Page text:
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MORRIS EAST: "I TOLD PACQUIAO ONE DAY HE WILL BECOME A CHAMPION...HE REALLY MADE IT"

By Percy Crawford | January 04, 2011
MORRIS EAST:

"I was a champion and Manny Pacquiao used to be around when I was a world champion. I was the first world champion and I was 19 years old. The problem was, in the Philippines, it was very corrupt. We got money, so nobody was good. We didn't have decent managers and they took all of my money and that's what made me stop early...When I was champion, Pacquiao was still an aspiring boxer...In 1994, I had already made it in the boxing world at that time and I went to the Philippines and Pacquiao was still a 4-6 rounder at the time. I approached Pacquiao at that time because I saw some potential in him as an amateur. I told Pacquiao one day he will become a champion, mark my words. Pacquiao then told me that I was his idol. And now Pacquiao has made it; he really made it," stated former jr. welterweight champion Morris East, the youngest Filipino boxer to ever win a world title. Check out what else he had to say as East relfects on his own career, Manny Pacquiao, Nonito Donaire and much more.

PC: How is everything going?

ME: I'm fine. I'm good.

PC: I know you work side-by-side with Eddie Mustafa Muhammad and recently Chad Dawson made the decision to leave him. He will now be training with Emanuel Steward. What are your thoughts on his decision?

ME: That's his choice.

PC: Eddie Mustafa told me that before there was Manny Pacquiao, there was Morris East. What was it like for you to put the Philippines on the map in the fight game?

ME: You know what man? I was a champion and Manny Pacquiao used to be around when I was a world champion. I was the first world champion and I was 19 years old. The problem was, in the Philippines, it was very corrupt. We got money, so nobody was good. We didn't have decent managers and they took all of my money and that's what made me stop early.

PC: So becoming a champion at 19 was a gift and a curse at the same time. You got in the record books for being the second youngest 140-pound champion, behind Wilfred Benetiz, but you were so young that people took advantage of you.

ME: Yes! I stopped at the top because of the way they did me.

PC: Your knockout of Hiranaka, in which you captured the title, won "Knockout of the Year." How did that fight change your career?

ME: It was good. It was good inside the ring, but outside of the ring, my father passed and that was tough for me to deal with.

PC: I'm glad you mentioned your father because I have a lot of respect for you in the fact that even after you became champion and had enjoyed success in boxing, you wanted to find your father and meet him. CNN actually broadcasted the reunion and it was an emotional time for you because you found him living in some not so good conditions. What made you want to meet him after so much time had passed?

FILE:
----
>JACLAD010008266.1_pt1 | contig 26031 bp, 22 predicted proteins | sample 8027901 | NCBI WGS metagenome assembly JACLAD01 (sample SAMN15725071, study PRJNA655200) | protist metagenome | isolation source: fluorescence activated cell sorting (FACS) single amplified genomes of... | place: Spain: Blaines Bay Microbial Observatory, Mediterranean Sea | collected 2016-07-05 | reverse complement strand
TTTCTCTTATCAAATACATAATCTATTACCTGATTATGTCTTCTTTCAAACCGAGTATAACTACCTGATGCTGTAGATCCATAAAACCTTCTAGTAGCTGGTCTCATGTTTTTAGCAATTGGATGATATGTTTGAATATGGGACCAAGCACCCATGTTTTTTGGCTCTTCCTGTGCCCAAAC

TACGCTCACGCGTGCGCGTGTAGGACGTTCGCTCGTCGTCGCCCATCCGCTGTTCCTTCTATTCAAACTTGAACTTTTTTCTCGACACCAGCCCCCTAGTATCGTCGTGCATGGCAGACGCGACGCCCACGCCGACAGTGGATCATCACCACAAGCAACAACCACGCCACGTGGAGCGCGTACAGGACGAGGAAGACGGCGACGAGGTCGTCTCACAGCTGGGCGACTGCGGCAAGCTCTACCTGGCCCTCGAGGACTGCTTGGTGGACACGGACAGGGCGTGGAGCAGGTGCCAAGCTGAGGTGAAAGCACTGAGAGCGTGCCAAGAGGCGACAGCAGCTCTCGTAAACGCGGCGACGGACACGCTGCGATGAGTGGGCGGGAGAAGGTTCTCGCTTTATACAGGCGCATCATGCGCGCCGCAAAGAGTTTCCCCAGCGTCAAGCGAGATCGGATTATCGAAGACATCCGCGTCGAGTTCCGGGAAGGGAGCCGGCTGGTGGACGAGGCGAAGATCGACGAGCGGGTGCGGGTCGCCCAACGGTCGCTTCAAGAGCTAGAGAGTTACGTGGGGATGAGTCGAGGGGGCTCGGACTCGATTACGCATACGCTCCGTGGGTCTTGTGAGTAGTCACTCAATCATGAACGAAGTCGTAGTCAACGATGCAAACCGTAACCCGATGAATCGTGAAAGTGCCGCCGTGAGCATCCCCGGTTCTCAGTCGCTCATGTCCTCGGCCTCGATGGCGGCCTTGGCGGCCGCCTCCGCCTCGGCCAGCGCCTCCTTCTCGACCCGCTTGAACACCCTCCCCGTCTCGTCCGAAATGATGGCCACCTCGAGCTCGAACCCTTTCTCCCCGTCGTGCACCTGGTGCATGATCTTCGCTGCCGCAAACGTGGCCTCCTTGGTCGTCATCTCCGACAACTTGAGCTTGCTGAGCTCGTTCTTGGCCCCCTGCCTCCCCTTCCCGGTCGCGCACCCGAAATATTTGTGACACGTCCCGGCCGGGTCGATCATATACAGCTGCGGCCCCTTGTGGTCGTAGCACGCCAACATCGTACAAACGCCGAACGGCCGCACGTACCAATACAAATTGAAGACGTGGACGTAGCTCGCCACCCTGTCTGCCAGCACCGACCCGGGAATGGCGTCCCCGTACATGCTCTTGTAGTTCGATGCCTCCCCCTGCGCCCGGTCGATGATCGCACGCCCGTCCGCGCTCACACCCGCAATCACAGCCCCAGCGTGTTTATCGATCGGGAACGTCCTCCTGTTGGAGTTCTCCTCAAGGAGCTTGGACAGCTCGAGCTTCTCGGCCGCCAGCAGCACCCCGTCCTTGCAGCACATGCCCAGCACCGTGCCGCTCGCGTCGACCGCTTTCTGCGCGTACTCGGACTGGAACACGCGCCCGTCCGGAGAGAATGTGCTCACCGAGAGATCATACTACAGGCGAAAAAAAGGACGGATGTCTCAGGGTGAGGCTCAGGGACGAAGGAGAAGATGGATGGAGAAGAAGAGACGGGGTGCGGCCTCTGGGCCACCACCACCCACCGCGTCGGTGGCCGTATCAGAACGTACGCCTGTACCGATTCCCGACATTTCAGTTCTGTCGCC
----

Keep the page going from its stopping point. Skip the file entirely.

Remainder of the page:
ME: It was a dream of mine to meet my father. I always wanted to meet my father. It was my dream to meet my dad and that's why I worked hard to become a champion, so that one day, I could go and find him.

PC: He passed not long after you met him, but you were able to put him in a better situation before he passed. Although it was short lived, how much peace of mind did you get just meeting him and making his situation better?

ME: Even though I just met him for a little bit, it was fine because that's all I asked for. It's too bad he didn't live long enough for me to get to know him, but after my dad passed, I lost my title. The fight was rigged and I got discouraged altogether because my father died and I lost my belt.

PC: You didn't have a very long career. You actually ended your career on a two-fight winning streak and you only fought 25 times. Was your career cut short simply because the sport was just too corrupt for you at the time?

ME: At the time, I was still top 3 when I quit, but I got totally discouraged because I didn't trust anybody at the time. I had the talent, but everybody took all of my money, from promoters to managers. They weren't there for me. They never told me how much my purse was. They took all of my money and I did a lot of promotional work and appearances and I didn't get a cent for any of that work, so I said, "Okay, you guys want to play this? I quit!" I just quit altogether, even though I was top 3 in the world, because they pissed me off so bad.

PC: What is your take on the new stars of the Philippines, Manny Pacquiao and Nonito Donaire? You gotta be proud of those guys and how they represent your country.

ME: Manny Pacquiao and Donaire are both good and hard workers. Manny Pacquiao was in my stable when I was a champion. When I was champion, Pacquiao was still an aspiring boxer. They both work hard and take pride in what they are doing. As far as Donaire, I had the opportunity to work in the corner for him in Las Vegas and he is a real person. In 1994, I had already made it in the boxing world at that time and I went to the Philippines and Pacquiao was still a 4-6 rounder at the time. I approached Pacquiao at that time because I saw some potential in him as an amateur. I told Pacquiao one day he will become a champion, mark my words. Pacquiao then told me that I was his idol. And now Pacquiao has made it; he really made it.

PC: I look forward to doing more with you champ. I really appreciate your time. Happy New Year's to you. Is there anything else you want to say before I let you go?

ME: Thank you very much for your time and same to you. I appreciate you giving me an interview.

[AUTHOR'S NOTE: I would like to thank Morris' wife, Mary Lou East, for translating this interview.]



[ Follow Percy Crawford on Twitter @MrFighthype ]

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